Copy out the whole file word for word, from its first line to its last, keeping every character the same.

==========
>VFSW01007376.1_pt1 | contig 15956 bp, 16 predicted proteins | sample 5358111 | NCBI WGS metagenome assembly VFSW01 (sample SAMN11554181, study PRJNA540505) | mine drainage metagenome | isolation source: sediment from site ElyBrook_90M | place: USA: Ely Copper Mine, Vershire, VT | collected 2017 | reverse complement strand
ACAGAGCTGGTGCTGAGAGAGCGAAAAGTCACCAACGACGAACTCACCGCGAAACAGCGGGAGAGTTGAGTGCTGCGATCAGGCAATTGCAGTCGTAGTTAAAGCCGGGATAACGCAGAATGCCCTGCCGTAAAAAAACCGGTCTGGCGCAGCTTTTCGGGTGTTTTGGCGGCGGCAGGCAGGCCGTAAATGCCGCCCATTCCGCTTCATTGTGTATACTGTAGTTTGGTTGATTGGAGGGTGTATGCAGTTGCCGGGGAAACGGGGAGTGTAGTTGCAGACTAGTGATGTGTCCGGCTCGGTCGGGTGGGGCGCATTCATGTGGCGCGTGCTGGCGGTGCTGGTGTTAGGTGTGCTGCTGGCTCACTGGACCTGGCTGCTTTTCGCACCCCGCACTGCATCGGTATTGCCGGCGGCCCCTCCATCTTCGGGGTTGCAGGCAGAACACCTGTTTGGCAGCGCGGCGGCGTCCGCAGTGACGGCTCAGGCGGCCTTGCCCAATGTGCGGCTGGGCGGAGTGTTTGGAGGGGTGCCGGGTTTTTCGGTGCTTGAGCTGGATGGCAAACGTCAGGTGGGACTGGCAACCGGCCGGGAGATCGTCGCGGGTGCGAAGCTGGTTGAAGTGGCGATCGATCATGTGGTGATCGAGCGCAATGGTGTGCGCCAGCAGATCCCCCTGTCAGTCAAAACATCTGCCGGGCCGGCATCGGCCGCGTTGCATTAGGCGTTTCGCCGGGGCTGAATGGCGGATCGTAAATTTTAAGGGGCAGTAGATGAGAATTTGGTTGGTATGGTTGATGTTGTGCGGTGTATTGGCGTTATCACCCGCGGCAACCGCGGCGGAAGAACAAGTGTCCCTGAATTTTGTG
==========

>VFSW01007376.1_pt1 | contig 15956 bp, 16 predicted proteins | sample 5358111 | NCBI WGS metagenome assembly VFSW01 (sample SAMN11554181, study PRJNA540505) | mine drainage metagenome | isolation source: sediment from site ElyBrook_90M | place: USA: Ely Copper Mine, Vershire, VT | collected 2017 | reverse complement strand
ACAGAGCTGGTGCTGAGAGAGCGAAAAGTCACCAACGACGAACTCACCGCGAAACAGCGGGAGAGTTGAGTGCTGCGATCAGGCAATTGCAGTCGTAGTTAAAGCCGGGATAACGCAGAATGCCCTGCCGTAAAAAAACCGGTCTGGCGCAGCTTTTCGGGTGTTTTGGCGGCGGCAGGCAGGCCGTAAATGCCGCCCATTCCGCTTCATTGTGTATACTGTAGTTTGGTTGATTGGAGGGTGTATGCAGTTGCCGGGGAAACGGGGAGTGTAGTTGCAGACTAGTGATGTGTCCGGCTCGGTCGGGTGGGGCGCATTCATGTGGCGCGTGCTGGCGGTGCTGGTGTTAGGTGTGCTGCTGGCTCACTGGACCTGGCTGCTTTTCGCACCCCGCACTGCATCGGTATTGCCGGCGGCCCCTCCATCTTCGGGGTTGCAGGCAGAACACCTGTTTGGCAGCGCGGCGGCGTCCGCAGTGACGGCTCAGGCGGCCTTGCCCAATGTGCGGCTGGGCGGAGTGTTTGGAGGGGTGCCGGGTTTTTCGGTGCTTGAGCTGGATGGCAAACGTCAGGTGGGACTGGCAACCGGCCGGGAGATCGTCGCGGGTGCGAAGCTGGTTGAAGTGGCGATCGATCATGTGGTGATCGAGCGCAATGGTGTGCGCCAGCAGATCCCCCTGTCAGTCAAAACATCTGCCGGGCCGGCATCGGCCGCGTTGCATTAGGCGTTTCGCCGGGGCTGAATGGCGGATCGTAAATTTTAAGGGGCAGTAGATGAGAATTTGGTTGGTATGGTTGATGTTGTGCGGTGTATTGGCGTTATCACCCGCGGCAACCGCGGCGGAAGAACAAGTGTCCCTGAATTTTGTG